Horse Racing

Retired Irish Trainer Neville Callaghan Dies Aged 77

Group 1-winning trainer and colorful Newmarket character Neville Callaghan died Dec. 2 aged 77 after a long battle with illness.

A much-loved figure, Irish-born Callaghan trained more than 600 winners on the flat and nearly 100 over jumps in a 37-year career before retiring in 2007.

Originally from Fermoy in County Cork, the former assistant to Ken Cundell and Bruce Hobbs is best known for training Danehill Dancer, who landed a group 1 juvenile double at the highest level in Ireland in 1995 in the Phoenix Stakes (G1) and the National Stakes (G1) in the colors of Michael Tabor. Callaghan trained for Tabor for more than 30 years, a partnership that yielded the former bookmaker’s first winner as an owner with Tornado Prince in a seller at Haydock in 1975. 

Callaghan had another group 1 winner with Fairy Heights in the Fillies’ Mile (G1) at Ascot in 1993 and went closest to Classic glory when Rebel Rebel finished second to Footstepsinthesand  in the Two Thousand Guineas (G1) in 2005.

Callaghan’s first winner came with Blessed Beauty at Salisbury in 1970, and Lady Rowley gave him his first group success in the Molecomb Stakes (G2) at Goodwood in 1974.

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His other group winners included Stanford (Gimcrack Stakes-G1, 1978), Mansooj (July Stakes-G3, 1986), Always Valiant (July Stakes, 1988), Corrupt (Great Voltigeur-G2, 1991), Black Amber (Prix Robert Papin-G2, 1998) as well as the Tabor-owned Magistretti, who won the Dante Stakes (G2) in 2003 before finishing second in both the Juddmonte International (G1) and the Arlington Million (G1).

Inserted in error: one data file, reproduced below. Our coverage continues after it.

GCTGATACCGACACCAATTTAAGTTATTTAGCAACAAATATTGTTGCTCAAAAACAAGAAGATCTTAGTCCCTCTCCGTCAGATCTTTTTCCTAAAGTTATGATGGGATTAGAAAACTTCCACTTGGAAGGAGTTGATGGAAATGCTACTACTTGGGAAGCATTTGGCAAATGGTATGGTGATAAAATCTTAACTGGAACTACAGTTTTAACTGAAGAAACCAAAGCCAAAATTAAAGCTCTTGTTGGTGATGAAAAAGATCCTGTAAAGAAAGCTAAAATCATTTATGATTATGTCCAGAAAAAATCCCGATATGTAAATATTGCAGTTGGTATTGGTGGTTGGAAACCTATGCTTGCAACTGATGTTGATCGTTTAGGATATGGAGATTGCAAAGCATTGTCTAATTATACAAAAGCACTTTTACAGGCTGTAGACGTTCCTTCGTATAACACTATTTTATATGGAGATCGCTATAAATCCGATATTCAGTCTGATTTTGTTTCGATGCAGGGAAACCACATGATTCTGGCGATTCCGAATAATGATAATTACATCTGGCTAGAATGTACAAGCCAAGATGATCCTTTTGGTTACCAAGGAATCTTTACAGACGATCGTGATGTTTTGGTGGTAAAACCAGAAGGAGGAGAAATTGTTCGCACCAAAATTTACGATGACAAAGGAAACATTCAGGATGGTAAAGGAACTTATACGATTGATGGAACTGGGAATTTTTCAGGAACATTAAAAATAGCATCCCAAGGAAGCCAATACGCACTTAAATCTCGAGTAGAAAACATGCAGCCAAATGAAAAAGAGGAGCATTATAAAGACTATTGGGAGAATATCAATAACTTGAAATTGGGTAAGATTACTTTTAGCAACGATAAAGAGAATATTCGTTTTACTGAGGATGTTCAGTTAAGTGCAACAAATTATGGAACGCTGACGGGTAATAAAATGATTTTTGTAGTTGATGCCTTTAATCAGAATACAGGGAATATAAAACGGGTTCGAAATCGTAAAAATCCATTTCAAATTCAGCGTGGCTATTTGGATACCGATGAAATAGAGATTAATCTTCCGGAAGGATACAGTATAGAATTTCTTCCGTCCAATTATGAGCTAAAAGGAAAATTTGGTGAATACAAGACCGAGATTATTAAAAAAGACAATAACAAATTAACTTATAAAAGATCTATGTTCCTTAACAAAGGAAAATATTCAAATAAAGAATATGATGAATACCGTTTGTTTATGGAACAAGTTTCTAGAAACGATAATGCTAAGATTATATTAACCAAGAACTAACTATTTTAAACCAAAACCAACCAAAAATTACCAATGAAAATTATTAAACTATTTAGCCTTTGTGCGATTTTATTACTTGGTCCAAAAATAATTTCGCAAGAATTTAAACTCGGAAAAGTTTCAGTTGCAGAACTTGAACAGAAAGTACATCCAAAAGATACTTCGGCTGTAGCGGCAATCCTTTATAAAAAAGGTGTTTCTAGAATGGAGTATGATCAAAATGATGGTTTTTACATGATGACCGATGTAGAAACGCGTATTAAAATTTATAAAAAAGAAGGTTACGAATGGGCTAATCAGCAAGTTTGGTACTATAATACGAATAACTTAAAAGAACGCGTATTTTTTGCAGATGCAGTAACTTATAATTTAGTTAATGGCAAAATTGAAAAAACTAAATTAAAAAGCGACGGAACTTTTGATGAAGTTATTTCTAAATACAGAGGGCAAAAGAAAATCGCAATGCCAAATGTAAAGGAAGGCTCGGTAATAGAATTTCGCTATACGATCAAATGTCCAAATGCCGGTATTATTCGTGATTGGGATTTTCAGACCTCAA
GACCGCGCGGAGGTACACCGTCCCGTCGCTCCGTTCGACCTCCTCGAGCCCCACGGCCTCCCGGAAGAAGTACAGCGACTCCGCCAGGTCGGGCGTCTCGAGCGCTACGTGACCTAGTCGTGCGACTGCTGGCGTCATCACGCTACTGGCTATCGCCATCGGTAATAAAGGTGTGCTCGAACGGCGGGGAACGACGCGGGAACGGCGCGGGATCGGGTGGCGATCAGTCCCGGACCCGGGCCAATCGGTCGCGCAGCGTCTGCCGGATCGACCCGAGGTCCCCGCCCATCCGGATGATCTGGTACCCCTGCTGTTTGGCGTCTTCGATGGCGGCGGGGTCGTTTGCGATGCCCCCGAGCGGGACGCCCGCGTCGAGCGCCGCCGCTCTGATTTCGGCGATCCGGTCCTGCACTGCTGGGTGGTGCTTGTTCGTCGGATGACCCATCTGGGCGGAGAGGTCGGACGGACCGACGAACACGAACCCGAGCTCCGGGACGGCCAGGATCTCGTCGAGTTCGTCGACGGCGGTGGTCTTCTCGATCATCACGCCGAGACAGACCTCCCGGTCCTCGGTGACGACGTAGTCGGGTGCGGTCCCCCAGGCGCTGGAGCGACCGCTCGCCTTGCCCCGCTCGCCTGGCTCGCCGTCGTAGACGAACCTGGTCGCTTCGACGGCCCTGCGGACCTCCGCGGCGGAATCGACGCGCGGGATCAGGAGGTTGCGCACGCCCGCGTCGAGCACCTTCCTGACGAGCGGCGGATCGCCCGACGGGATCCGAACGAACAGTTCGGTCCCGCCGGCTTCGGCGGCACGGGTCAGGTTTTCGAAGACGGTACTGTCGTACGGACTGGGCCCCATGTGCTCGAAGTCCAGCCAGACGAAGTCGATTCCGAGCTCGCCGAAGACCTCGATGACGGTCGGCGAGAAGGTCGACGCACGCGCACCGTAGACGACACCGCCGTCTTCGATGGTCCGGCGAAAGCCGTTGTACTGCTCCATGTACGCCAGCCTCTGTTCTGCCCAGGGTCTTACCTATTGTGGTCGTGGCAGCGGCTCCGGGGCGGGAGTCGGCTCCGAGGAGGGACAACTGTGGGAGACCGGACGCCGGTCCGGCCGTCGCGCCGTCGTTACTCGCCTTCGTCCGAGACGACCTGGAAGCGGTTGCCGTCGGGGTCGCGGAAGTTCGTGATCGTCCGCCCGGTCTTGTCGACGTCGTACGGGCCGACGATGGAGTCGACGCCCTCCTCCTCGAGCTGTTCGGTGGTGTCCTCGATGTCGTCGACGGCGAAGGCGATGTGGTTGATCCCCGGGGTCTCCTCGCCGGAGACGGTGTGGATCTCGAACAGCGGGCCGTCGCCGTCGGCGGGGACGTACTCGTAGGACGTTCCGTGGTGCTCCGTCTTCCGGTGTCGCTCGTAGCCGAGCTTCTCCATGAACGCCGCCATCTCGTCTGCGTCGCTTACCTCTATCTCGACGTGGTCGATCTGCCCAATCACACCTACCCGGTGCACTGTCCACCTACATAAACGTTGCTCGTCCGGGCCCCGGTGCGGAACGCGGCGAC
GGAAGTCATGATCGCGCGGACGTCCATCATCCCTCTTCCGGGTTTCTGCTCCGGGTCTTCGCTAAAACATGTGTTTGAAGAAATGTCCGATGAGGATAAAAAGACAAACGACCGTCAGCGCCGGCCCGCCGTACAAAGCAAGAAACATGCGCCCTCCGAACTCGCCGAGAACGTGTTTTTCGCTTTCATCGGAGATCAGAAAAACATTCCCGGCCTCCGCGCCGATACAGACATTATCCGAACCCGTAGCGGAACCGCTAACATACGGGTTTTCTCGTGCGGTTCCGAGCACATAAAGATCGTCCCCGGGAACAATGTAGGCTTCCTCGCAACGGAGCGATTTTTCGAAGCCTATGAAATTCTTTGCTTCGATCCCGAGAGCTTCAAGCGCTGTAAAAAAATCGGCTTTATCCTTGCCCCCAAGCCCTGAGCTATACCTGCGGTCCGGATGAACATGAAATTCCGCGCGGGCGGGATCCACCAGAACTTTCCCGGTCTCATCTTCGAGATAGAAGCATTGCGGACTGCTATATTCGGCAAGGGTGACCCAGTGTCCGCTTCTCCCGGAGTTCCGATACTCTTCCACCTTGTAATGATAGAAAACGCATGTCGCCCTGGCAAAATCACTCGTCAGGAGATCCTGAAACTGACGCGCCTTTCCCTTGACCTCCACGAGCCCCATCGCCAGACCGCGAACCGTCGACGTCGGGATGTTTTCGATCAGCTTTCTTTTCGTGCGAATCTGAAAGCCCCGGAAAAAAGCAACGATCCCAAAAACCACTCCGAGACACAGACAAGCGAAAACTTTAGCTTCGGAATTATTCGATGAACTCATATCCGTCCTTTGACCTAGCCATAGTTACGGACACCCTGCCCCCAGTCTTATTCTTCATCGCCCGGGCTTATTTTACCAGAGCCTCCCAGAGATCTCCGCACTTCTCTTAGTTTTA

Callaghan, whose son Simon is a successful trainer in California, had his final group success when Excellent Art (GB) won the Mill Reef Stakes (G2) in 2006.

Callaghan’s longtime friend David Elsworth said: “I heard Neville sadly passed away early on Saturday. He was in a nursing home at Kentford and I went to see him there recently at the time of the Breeders’ Cup and we talked horses. 

“He was a bit of a Jekyll and Hyde and a bit of a rascal, but everyone loved him. He was always up to some kind of mischief and was a very colorful character. He loved a bet and controversy was not far behind him, but for all that he was a very popular and likeable fellow.”

One of Callaghan’s former Newmarket colleagues, John Gosden, said: “Neville was one of the all-time great characters and a complete one-off.”

Callaghan enjoyed much success over jumps, including with Tabor’s Royal Derbi, who finished runner-up to Granville Again in the Champion Hurdle at Cheltenham in 1993. His best year on the flat was 40 winners in 1978, a tally he reached again in 2005. 

Callaghan leaves a widow, Jennie, as well as his son and daughter, Camilla.


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